I was shocked to learn that the family burial plot is just 20 minutes from where I grew up. No one had ever told me about it.


Gravestone of Abraham and Bertha Pifko, Washington Cemetery. Photo credit: B Kosovsky

I met my 2nd cousin Bob right around the same time my 1st cousin Krysia found his photo of Abraham and Bertha Pifko’s gravestone. Abraham and Bertha were Bob’s great-grandparents, and Krysia’s and my great-uncle and aunt. Poking around some more on the Internet, I figured out that this photograph comes from Bob’s Flickr account, in a folder containing photos of all the tombstones in the Pifko-Winawer Circle in New Montefiore Jewish Cemetery.

Since I was on Long Island for a visit, I decided to see the Family Circle for myself. I went with my friend Krystyna, who is Polish, on our way to Copiague, a town on the south shore of Long Island with a large Polish community and several Polish delis. I’ve driven that route many times to get black current jam, kasha, makowiec, white cheese, and other foods I miss so much from Poland, as well as my son’s favorites: kielbasa and ptasie mleczko, rectangles of marshmallow covered in chocolate. I’ve tried buying kielbasa from the grocery store, but Ian won’t eat it; he insists only the real stuff from Poland is any good.

You can practically see the cemetery from the road, but I never knew it was there. Nor did I know that my relatives were buried there. This is what family silence does. Because we weren’t supposed to know about our Jewish heritage, I had never been there, not even to visit the graves of Stanley and Stella Winawer or Pauline Kanal, relatives whom I remember so fondly.

It’s a large cemetery. Krystyna and I had to figure out how the sectors, blocks, and rows are organized, but eventually we found the Pifko-Winawer Family Circle. The size of the plot is astonishing. It contains dozens of graves. A hexagonal pillar toward the front is labelled “Pifko Winawer Family Circle Organized 1938.” Other faces of the hexagon include the last names Pifko, Lewis, Davis, Kanal, Shapiro, Winawer, Jaret, Jacoby, Jacobs, and Portny. Written on the back face is “In Memorium; Abraham J. Pifko; Max Winawer Rosen.” I had only begun my genealogical research and only recognized a few of those last names. Even today, after six years of genealogical research, I’m still not sure how I’m related to the Davises, Jacobys, and Portnys.

We wandered through the rows of gravestones—raised blocks with blunted front corners, backed by low evergreen hedgerows. Among them, I found Babcia’s sister Sarah Winawer, “beloved mother, grandmother, great grandmother, March 16, 1880-Feb. 16, 1964.” This is the sister my immediate relatives called Lusia, the one who died a few months after I was born and who said before her death that she would look down on me from heaven. She rests beside her husband Saul, and near their children Nathan, Stanley, and Pauline. Another son, Milton, is not there; much later, I learned he chose a different cemetery because his wife Nettie, who was not Jewish, couldn’t be buried in New Montefiore. I recognized names of other relatives Aunt Pat has told me about—Abraham Pifko’s daughters: Eva Lewis and Sarah Lewis who share a last name because they married brothers; and Pauline who was there with her husband Fred Rosen.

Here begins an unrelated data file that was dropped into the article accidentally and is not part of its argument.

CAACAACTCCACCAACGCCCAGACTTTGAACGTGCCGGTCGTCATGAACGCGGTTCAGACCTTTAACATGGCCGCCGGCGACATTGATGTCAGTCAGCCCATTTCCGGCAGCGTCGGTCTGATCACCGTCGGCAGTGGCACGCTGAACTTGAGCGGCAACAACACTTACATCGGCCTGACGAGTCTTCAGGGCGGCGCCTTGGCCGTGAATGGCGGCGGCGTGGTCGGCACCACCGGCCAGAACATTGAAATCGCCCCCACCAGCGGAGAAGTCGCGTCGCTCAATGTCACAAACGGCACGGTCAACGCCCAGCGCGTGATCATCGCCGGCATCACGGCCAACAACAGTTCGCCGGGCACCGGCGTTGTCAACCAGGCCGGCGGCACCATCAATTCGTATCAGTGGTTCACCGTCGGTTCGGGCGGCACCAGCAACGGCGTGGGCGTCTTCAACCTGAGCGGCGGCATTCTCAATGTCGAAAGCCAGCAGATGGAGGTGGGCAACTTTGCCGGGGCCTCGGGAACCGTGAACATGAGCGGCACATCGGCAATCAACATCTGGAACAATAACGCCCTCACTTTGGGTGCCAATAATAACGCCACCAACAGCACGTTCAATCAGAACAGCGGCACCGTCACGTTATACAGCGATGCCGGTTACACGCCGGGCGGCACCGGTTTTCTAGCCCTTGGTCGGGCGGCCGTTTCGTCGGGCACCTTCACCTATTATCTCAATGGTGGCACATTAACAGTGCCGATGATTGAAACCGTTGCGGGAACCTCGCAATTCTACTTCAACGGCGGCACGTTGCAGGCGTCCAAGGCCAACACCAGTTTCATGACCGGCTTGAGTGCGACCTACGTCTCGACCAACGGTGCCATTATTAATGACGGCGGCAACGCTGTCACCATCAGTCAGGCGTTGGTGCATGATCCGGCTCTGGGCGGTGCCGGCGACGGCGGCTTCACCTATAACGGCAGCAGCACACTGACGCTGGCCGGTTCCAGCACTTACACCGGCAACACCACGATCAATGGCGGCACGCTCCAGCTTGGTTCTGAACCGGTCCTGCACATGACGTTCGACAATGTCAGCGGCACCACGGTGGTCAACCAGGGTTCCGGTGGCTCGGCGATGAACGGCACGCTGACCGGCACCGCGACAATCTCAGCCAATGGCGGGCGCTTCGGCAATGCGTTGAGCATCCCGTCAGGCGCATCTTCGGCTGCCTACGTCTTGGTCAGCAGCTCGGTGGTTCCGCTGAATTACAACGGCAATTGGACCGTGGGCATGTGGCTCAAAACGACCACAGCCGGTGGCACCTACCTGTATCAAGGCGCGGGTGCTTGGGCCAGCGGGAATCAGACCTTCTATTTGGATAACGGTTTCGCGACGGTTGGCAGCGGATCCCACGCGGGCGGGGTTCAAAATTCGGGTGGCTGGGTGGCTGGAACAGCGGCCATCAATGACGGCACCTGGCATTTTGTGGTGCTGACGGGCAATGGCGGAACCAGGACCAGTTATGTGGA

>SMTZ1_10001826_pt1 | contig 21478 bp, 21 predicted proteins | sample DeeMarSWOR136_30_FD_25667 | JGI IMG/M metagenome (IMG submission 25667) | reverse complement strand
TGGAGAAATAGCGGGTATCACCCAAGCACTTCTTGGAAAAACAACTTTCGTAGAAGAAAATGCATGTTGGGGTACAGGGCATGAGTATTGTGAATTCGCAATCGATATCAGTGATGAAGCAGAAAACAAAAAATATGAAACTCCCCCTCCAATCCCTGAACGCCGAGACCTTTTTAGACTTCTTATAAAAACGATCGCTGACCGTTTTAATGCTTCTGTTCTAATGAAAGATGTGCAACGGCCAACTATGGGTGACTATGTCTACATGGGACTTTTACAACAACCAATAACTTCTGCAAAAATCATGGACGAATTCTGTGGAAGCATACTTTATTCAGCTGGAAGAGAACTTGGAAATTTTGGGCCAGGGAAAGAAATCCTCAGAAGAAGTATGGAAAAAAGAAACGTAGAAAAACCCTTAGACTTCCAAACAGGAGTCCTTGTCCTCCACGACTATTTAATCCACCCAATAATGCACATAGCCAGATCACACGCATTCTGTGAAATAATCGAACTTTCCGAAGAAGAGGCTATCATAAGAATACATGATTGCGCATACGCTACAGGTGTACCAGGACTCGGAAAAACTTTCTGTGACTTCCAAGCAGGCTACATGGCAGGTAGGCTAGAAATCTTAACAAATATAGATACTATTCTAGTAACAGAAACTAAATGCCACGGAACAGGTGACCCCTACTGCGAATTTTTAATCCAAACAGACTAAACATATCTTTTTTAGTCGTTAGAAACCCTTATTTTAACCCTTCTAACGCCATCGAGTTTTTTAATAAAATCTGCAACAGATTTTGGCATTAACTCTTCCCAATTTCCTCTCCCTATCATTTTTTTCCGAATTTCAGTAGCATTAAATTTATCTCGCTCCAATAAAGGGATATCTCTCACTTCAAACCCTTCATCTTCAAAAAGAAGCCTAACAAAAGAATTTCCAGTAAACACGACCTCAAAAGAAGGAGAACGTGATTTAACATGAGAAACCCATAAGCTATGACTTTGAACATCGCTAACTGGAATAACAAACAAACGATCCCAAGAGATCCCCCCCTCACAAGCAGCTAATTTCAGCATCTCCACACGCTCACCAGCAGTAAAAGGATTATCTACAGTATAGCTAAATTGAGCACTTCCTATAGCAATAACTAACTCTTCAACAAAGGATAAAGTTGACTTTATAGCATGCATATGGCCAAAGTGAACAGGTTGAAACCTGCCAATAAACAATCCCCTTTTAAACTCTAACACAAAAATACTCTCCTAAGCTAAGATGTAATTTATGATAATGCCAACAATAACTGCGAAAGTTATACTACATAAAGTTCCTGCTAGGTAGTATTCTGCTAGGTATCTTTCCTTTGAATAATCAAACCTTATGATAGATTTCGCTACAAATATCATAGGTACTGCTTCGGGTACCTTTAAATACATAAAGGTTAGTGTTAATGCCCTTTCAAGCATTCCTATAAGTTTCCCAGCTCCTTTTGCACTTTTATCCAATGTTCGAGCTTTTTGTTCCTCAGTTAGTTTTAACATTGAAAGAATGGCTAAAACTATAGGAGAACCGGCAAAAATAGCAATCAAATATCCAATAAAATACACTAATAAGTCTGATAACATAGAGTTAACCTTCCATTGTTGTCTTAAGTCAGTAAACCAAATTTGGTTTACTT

I found Babcia’s brother Philip with his wife Goldie, whose graves are on the side of the family plot, facing perpendicular to the others. Their stones have Hebrew lettering on top and English on the side. The others either have both languages on top, or English on top and Hebrew on the sides. Could this signal something? Perhaps Goldie felt a closer affinity with the Hebrew/Yiddish language?

I did not find Abraham and Bertha’s grave. When I asked Bob about it, he explained that they are buried in Washington Cemetery in Brooklyn. Abraham died before the family circle was established, and even though his great-grandmother wanted to be buried with the rest of the family, her spot was waiting for her with her husband. Another sister, Liba’s grave is not there, either, though she and her husband are remembered on a memorial bench with the inscription, “In memory of Jacob and Libe Winawer.”

Walking among my extended family, I felt the joy of finding them, and simultaneously the sense of loss that I never got to know, or even know anything about, most of them.

Is it odd that I spoke in Polish the first time I visited family graves in a Jewish cemetery? I don’t think so because Babcia’s family prided themselves in their ability to speak the language well. In some ways my ancestors straddled the boundary between Polish and Jewish culture. But the gulf was wide, and when my grandmother converted, she closed the door on her Jewish heritage, just as her father expelled her from the Jewish world in which she had been raised.